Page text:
are to bo congrntulnted upon this,
their first attempt nt journnlism. The
pnper scintillntes with school spirit
nnd wittiscisms nnd so fnr ns we enn
ascertain, is practically all their own
conception and execution. At nny
rnte no .one else hns appeared on the
scene here to make suggestions or
prompt nnd direct them. When the
pnper wns finally off the press, they
i were ns proud of it as a little girl of
a rubber-tired doll enrringe. Ned Ry-
nn, Dnrwin Condie nnd Thco Perry
scorned to be tho mnin stay nnd stuck
with the job like good mariners to a
'sinking ship until it wns finally filled
up and out.
The weather hns been windy nnd
disngreenblo today, Tho street sprink
lor has been in use on Mnin street for
tho first time in n long while. Re
minds us thnt if the water system
bond issue carries at Saturday's elec
tion we mny have water for sprinkling
purposes hereafter ns n regular thing.
OH THE DOTTED LINE, PLEASE!
J1J Supporting the Government M
nil T A 7E are supporting the government 'by jta
' (III , " membership in the Federal Reserve H
System, the backbone of the nation's bank- B.,
H ing organization. This enables us to do H
our share in assisting the government in H
H handling its financial problems, - and to H
H extend to business and industry their proper ESI
H measure of accommodation. M
BANK OF SOUTHERN UTAH I
SS CEDAR CITY. UTAH Hj
Read The Want AuVS Save Money
Price 2c. per Word for First Inscrtidn
and lc. pcr Word for Each
STRICTLY IN ADVANCE.
WANTED. To buy a new or slightly
used organ in good condition fork
church purposes East Ward Primary.
Phone 144J. Comp.
TOR SALE. 158 ncres choice dry
land nt Summit, Utah; fenced nnd
partly plowed. Price ?17.50. A bnr-
gain. J. C. Isbell, City. Apr. 10 pd.
FOR RENT Two rooms upstairs nnd
one downstairs. Tenants with no
children preferable. Call on Edward
Parry, City. Adv 2 w pd.
One good durhnm milch cow. Gives
as good milk ns any Jersey. Due to
freshen in June. Have refused to
trade her, for 1500 pound four-year-old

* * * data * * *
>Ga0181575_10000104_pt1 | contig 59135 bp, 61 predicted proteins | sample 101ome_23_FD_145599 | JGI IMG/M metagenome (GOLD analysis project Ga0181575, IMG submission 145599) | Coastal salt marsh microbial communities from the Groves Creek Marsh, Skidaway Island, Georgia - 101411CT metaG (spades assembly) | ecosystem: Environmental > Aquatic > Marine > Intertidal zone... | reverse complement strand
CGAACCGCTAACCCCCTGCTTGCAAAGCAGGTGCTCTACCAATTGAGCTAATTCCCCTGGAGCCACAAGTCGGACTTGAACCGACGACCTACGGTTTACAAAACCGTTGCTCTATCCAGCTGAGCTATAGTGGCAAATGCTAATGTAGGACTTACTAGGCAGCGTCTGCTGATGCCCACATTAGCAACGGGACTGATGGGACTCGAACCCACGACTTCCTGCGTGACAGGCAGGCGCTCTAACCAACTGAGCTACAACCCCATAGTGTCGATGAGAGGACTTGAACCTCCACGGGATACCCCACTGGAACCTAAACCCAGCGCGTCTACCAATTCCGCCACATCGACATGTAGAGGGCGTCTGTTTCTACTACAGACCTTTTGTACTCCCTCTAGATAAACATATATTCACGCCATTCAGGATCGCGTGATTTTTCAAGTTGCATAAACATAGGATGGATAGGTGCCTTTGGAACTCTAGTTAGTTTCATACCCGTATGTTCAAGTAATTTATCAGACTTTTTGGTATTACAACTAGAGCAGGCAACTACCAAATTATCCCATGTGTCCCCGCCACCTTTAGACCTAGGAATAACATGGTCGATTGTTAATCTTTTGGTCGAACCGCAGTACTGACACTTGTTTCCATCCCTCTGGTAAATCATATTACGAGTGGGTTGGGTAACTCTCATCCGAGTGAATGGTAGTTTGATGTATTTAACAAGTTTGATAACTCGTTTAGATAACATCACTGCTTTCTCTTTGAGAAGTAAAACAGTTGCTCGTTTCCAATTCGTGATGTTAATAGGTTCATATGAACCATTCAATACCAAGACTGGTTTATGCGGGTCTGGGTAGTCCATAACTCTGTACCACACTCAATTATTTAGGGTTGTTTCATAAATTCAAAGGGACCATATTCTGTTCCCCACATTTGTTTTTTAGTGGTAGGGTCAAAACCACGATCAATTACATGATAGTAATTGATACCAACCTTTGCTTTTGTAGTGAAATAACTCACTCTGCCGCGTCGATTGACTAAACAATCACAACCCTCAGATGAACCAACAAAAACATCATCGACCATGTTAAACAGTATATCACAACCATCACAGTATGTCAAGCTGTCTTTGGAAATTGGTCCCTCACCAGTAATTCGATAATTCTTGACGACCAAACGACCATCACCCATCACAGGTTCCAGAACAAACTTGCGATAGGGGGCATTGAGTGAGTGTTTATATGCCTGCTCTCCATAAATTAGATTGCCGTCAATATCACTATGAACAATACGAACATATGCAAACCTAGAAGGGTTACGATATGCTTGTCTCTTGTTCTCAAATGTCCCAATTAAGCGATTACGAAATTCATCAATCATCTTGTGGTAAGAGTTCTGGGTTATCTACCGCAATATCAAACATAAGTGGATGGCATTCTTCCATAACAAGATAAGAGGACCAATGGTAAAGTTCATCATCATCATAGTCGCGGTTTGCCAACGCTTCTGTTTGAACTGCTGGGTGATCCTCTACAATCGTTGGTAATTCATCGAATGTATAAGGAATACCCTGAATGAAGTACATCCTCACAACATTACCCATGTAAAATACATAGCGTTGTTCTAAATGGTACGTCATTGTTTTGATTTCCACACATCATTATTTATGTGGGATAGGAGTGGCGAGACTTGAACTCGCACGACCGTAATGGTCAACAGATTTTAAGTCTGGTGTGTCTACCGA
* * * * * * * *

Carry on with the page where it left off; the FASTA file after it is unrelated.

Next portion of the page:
One Oliver vineyard tripplo gang
tractor plow. Cnn be pulled with
One good 950 pound five-yenr-old
horse. Idcnl for n snddler. See Geo.
A. Millett, or cnll phono 120M.
PICTURE FRAMES mndo to suit
you. Bring your pictures to me. J.
II. Pendleton. Adv. to Mny 7 pd.
FOR RENT -Four room house with
cellnr, corrnl and grannry, lot with
fruit trees. Also for sale, electric
wnsher, glnss book case, sewing ma
chine, dresser. Enquire of Mrs. Jane
Hunter, City. Adv. lw. pd.
FOR SALE Registered Jersey cow.
Freshened March 1. See Alma Es
plin. Adv tf. v
FOR SALE Good clean seed oata at
five cents per pound. Enquire of
George Esplin. Adv.
FOR SALE City Lot. Good location,
107 square rods. Apply,
Adv tf F. L. DIEDERMAN.
FOR. RENT. Four room house, fur
nished. Mrs. Conrad Haight. Adv.
Notice is Hereby Given:
Bids will be received at tho office of
tho City Recorder up to Monday,
April 12, 1920, at G o'clock, p. m., for
tearing down tho City Hnll; work to
commence immediately nnd to bo done
in n workmanlike mnnner to save all
the materials in good condition, aad
piling them in neat compact piles on "4 .'j1.
tho ground. """""
By order of tho City Council.
J. H. ARTHUR,
(Seal) City Recorder.
Examination For Mine Foreman aad
TO ALL CONCERNED:
Tho examination for mino foremen
and firo bosses in tho coal mines of
Utah will bo held nt Price, Utah, Apr.
21, 22, and 23.
Any one interested can obtain far
ther information by addressing tho
Mino Department, The Industrial
Commission of Utah, 448 Capitol -Building,
Salt Lake City, Utah.
FOR SALE. Now chiffonier, steel
cot, range, two kerosene heators.
bath tub, hydrant. Dr. 'R Leigh.
I Adv. toApr. 80.